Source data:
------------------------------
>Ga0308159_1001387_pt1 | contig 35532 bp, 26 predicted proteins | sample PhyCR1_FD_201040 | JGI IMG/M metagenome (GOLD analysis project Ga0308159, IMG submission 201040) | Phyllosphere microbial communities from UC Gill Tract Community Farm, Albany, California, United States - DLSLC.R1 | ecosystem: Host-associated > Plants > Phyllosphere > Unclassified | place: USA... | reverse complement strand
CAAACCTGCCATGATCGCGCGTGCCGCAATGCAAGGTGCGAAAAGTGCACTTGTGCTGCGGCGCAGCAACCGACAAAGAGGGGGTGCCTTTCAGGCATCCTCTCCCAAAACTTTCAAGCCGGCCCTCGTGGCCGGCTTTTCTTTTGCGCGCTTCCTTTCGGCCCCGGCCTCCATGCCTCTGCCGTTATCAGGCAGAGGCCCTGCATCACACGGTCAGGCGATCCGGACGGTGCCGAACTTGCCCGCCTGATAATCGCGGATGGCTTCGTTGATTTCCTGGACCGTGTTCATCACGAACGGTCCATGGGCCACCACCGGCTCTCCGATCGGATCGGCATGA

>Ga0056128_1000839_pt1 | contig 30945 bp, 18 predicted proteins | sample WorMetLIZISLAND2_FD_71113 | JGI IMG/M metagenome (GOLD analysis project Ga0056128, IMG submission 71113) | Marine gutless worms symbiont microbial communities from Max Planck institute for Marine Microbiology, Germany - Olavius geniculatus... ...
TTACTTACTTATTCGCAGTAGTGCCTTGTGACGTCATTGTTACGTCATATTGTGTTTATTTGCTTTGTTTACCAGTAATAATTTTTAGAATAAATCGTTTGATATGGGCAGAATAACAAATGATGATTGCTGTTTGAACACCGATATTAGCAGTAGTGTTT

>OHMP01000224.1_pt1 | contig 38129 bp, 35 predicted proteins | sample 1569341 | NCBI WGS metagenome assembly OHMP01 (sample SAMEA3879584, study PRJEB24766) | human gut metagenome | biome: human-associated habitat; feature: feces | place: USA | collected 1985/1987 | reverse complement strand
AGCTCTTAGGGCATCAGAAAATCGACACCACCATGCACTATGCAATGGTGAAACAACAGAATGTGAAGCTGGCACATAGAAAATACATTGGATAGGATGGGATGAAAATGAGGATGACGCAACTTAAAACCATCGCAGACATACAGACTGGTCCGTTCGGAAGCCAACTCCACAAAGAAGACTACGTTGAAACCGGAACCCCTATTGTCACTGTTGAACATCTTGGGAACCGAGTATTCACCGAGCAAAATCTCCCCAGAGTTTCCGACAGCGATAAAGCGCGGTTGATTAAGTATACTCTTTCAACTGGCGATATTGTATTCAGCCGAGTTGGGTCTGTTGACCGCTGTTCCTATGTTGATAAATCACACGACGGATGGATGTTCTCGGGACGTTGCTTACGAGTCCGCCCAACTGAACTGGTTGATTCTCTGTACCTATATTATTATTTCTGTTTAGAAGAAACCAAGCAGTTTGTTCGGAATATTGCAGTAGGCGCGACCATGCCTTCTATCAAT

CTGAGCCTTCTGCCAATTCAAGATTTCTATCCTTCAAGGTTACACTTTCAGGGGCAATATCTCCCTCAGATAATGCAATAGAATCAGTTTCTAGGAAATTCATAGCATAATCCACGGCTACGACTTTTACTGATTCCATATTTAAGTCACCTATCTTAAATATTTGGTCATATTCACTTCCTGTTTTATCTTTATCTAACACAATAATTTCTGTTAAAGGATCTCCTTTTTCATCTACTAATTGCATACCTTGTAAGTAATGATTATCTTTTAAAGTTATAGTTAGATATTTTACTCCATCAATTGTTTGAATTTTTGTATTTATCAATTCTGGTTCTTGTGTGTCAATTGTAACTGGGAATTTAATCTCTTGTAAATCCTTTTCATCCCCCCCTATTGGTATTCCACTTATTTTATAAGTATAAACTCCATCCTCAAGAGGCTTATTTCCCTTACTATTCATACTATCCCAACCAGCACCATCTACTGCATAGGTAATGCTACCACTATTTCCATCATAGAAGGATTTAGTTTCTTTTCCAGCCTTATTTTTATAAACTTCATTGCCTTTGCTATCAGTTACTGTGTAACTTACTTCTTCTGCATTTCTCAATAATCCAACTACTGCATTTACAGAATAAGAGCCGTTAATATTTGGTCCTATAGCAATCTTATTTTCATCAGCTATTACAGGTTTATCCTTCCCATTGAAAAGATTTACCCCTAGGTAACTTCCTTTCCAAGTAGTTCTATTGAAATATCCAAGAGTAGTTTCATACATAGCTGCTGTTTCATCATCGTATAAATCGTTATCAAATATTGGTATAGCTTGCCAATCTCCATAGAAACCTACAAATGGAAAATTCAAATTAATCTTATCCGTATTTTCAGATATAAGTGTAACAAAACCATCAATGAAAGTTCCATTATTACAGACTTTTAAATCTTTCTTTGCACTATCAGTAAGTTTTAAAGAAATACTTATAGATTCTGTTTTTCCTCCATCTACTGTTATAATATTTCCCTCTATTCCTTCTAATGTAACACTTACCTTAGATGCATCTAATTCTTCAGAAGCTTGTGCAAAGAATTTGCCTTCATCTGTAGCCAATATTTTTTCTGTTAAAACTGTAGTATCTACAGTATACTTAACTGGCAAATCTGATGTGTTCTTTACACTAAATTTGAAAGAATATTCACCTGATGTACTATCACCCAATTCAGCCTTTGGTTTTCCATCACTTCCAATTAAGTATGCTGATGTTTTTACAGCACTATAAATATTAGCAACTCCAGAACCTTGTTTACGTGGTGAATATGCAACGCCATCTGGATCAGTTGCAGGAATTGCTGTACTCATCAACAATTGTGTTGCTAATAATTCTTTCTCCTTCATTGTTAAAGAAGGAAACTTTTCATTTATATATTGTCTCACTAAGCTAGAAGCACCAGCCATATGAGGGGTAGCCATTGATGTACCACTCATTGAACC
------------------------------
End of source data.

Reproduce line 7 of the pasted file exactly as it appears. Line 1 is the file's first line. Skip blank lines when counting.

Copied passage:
CTGAGCCTTCTGCCAATTCAAGATTTCTATCCTTCAAGGTTACACTTTCAGGGGCAATATCTCCCTCAGATAATGCAATAGAATCAGTTTCTAGGAAATTCATAGCATAATCCACGGCTACGACTTTTACTGATTCCATATTTAAGTCACCTATCTTAAATATTTGGTCATATTCACTTCCTGTTTTATCTTTATCTAACACAATAATTTCTGTTAAAGGATCTCCTTTTTCATCTACTAATTGCATACCTTGTAAGTAATGATTATCTTTTAAAGTTATAGTTAGATATTTTACTCCATCAATTGTTTGAATTTTTGTATTTATCAATTCTGGTTCTTGTGTGTCAATTGTAACTGGGAATTTAATCTCTTGTAAATCCTTTTCATCCCCCCCTATTGGTATTCCACTTATTTTATAAGTATAAACTCCATCCTCAAGAGGCTTATTTCCCTTACTATTCATACTATCCCAACCAGCACCATCTACTGCATAGGTAATGCTACCACTATTTCCATCATAGAAGGATTTAGTTTCTTTTCCAGCCTTATTTTTATAAACTTCATTGCCTTTGCTATCAGTTACTGTGTAACTTACTTCTTCTGCATTTCTCAATAATCCAACTACTGCATTTACAGAATAAGAGCCGTTAATATTTGGTCCTATAGCAATCTTATTTTCATCAGCTATTACAGGTTTATCCTTCCCATTGAAAAGATTTACCCCTAGGTAACTTCCTTTCCAAGTAGTTCTATTGAAATATCCAAGAGTAGTTTCATACATAGCTGCTGTTTCATCATCGTATAAATCGTTATCAAATATTGGTATAGCTTGCCAATCTCCATAGAAACCTACAAATGGAAAATTCAAATTAATCTTATCCGTATTTTCAGATATAAGTGTAACAAAACCATCAATGAAAGTTCCATTATTACAGACTTTTAAATCTTTCTTTGCACTATCAGTAAGTTTTAAAGAAATACTTATAGATTCTGTTTTTCCTCCATCTACTGTTATAATATTTCCCTCTATTCCTTCTAATGTAACACTTACCTTAGATGCATCTAATTCTTCAGAAGCTTGTGCAAAGAATTTGCCTTCATCTGTAGCCAATATTTTTTCTGTTAAAACTGTAGTATCTACAGTATACTTAACTGGCAAATCTGATGTGTTCTTTACACTAAATTTGAAAGAATATTCACCTGATGTACTATCACCCAATTCAGCCTTTGGTTTTCCATCACTTCCAATTAAGTATGCTGATGTTTTTACAGCACTATAAATATTAGCAACTCCAGAACCTTGTTTACGTGGTGAATATGCAACGCCATCTGGATCAGTTGCAGGAATTGCTGTACTCATCAACAATTGTGTTGCTAATAATTCTTTCTCCTTCATTGTTAAAGAAGGAAACTTTTCATTTATATATTGTCTCACTAAGCTAGAAGCACCAGCCATATGAGGGGTAGCCATTGATGTACCACTCATTGAACC